[font=Arial][color=darkred]?The Deep End? is a luminously tight thriller with remarkable performances. They story has a few implausible moments but outweighs them with heapings of great dramatic depth. Swinton better be the first choice on everyone?s lips when the name of Oscar rolls about, because I doubt I?ll see a performance more elegant and wonderful as hers this year.[/color][/font]
[font=Arial][color=darkred]Nate?s Grade: A [/color][/font]
The Deep End is a well-executed all around noir, one that features yet another powerhouse performance from Tilda Swinton. The story, revolving around a housewife caught in the midst of a blackmail scheme involving her son, is told in way that creates constant tension, being truly suspenseful. The end result is a film that is smart, engaging, well acted, and often compelling.
What catapults Deep End over typical noir films is, without question, Tilda Swinton. Swinton's acting range has long been lauded, and here she completely inhibits her character, conveying a powerful sense of desperation, while also employing a smart cunning. She is surrounded by other strong performances, the most impressive of which being Goran Visnijic, with whom she held a great deal of chemistry.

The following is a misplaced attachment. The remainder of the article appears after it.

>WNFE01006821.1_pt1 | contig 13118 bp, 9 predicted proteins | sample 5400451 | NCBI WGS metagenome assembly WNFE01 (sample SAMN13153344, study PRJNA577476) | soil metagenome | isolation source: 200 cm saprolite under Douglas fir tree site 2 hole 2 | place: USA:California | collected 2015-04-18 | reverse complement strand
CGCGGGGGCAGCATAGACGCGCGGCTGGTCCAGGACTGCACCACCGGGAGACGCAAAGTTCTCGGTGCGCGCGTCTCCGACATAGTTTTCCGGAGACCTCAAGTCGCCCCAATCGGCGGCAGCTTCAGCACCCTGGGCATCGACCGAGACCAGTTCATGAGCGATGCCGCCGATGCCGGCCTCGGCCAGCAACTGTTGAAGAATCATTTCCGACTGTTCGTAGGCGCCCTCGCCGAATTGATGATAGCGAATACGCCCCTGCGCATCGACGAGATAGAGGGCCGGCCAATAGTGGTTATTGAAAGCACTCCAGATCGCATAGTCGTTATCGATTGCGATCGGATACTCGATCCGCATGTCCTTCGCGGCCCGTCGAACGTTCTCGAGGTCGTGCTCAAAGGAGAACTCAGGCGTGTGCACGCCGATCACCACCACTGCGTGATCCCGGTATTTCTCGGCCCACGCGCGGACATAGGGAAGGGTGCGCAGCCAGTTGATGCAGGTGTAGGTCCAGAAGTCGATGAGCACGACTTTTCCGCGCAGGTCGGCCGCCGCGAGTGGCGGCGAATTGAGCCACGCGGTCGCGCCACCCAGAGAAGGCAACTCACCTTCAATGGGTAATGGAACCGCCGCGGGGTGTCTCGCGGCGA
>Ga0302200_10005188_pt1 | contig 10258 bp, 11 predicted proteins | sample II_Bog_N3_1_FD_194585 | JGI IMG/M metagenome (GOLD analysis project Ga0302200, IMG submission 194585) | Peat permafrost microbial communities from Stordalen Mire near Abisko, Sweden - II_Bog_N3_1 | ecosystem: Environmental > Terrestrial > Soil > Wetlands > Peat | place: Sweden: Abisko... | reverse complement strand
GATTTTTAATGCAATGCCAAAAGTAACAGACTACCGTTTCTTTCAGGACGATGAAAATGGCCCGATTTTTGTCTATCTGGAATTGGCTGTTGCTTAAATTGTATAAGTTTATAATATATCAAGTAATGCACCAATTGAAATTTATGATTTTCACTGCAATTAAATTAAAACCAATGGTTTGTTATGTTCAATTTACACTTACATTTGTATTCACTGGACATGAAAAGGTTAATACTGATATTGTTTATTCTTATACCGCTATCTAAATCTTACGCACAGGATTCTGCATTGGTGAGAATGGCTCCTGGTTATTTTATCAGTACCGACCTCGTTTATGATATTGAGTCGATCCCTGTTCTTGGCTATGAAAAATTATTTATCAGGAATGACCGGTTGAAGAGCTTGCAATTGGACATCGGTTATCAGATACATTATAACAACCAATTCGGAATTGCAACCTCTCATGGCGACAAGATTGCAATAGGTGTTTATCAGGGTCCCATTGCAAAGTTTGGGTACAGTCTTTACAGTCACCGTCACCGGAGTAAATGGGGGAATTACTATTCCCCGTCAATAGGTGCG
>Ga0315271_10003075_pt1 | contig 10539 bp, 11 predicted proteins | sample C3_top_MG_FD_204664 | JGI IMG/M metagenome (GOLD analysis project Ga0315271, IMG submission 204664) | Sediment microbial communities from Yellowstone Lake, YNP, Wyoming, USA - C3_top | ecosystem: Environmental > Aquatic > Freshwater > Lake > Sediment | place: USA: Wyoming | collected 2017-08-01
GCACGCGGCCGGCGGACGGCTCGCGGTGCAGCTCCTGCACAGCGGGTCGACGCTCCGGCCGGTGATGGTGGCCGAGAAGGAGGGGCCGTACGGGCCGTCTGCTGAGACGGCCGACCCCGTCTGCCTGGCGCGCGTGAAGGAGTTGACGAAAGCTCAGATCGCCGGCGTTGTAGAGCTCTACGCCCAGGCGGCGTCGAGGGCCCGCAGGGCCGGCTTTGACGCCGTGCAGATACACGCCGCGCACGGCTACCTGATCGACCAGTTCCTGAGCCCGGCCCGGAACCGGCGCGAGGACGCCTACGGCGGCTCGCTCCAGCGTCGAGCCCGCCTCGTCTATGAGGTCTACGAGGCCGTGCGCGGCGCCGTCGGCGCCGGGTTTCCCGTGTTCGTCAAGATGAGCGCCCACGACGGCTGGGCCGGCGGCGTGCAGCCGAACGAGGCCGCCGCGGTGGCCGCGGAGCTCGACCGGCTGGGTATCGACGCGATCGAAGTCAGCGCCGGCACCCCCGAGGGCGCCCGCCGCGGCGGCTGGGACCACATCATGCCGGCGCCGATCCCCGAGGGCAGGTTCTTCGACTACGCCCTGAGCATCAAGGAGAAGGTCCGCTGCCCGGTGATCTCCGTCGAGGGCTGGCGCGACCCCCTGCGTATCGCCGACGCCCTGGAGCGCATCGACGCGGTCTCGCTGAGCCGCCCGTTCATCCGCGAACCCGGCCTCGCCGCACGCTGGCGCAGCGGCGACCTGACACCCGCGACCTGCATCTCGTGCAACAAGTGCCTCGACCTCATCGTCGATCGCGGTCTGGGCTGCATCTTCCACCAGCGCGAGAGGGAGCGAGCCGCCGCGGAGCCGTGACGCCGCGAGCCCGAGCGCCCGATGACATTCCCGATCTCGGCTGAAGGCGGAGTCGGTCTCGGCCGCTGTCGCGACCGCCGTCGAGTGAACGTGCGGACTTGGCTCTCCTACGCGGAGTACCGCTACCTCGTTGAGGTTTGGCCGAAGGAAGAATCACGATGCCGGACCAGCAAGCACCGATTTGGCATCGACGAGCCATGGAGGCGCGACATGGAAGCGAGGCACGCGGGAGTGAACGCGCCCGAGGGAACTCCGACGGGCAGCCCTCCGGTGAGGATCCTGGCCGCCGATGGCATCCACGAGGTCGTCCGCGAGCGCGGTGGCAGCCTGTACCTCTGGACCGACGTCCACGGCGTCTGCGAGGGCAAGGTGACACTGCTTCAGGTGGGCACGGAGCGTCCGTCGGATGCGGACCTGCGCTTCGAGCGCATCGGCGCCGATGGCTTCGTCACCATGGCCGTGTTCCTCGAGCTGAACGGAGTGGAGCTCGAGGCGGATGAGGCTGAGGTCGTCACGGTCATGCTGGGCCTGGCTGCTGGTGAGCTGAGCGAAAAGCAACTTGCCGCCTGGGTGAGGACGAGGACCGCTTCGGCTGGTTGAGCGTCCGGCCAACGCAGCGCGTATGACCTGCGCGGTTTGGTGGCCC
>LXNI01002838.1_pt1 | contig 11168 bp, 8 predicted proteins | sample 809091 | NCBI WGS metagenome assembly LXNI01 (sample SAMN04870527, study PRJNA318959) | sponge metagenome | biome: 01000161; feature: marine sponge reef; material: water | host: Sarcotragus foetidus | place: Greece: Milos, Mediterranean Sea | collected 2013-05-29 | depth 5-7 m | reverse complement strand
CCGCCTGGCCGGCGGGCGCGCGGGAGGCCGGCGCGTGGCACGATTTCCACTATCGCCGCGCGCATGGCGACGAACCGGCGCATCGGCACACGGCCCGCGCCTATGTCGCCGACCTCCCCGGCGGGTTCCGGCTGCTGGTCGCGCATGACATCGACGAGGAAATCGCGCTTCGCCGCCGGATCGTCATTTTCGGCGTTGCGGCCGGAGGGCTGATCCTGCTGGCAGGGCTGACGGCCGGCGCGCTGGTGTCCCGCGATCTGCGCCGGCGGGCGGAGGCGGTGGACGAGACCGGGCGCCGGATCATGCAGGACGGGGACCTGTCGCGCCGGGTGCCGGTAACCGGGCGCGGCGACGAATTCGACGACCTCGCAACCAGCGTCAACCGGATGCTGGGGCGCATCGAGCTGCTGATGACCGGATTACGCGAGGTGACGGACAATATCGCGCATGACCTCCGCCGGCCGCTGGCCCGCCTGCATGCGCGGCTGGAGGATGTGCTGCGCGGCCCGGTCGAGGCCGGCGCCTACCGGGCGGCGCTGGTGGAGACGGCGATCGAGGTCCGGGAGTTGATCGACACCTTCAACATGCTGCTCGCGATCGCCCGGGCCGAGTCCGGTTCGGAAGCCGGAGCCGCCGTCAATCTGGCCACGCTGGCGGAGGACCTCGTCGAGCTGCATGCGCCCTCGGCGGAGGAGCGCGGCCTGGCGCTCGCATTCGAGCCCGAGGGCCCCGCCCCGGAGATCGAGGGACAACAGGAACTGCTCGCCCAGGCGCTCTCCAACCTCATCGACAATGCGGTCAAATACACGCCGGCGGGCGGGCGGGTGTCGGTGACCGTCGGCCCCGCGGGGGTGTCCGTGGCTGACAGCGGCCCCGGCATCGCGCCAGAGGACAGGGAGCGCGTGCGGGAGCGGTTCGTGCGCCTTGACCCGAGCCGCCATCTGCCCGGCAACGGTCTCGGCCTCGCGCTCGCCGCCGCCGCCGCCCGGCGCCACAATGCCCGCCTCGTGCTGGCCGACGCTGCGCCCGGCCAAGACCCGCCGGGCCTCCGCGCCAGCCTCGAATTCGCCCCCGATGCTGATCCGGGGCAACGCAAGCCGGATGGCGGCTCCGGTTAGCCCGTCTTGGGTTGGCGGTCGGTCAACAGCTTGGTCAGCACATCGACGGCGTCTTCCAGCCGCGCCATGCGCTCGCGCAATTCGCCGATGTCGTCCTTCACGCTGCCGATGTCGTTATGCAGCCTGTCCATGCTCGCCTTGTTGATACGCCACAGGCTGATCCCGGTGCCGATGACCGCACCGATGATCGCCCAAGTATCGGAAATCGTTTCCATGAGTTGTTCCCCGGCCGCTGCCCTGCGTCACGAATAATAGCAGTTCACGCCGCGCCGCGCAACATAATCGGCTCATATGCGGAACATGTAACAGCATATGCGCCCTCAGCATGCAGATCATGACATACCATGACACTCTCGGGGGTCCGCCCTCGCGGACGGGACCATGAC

The script for Deep End is also smart. It gives us scenarios that are grounded in reality, characters with motivations and actions that we can identify with. We understand why they act the way they act, and are therefore invested in both the decisions they make, and the situations they find themselves in. This smart script is complemented by tight direction, which creates a magnificent atmospheric yet intense tone, in the vein of other great noir films, such as In the Bedroom.
While offering us the intrigue of a good noir film, Deep End never forgets to keep the emphasis on the characters and their plights. This emphasis on character dynamics serves the film well, and makes it an overall strong noir piece.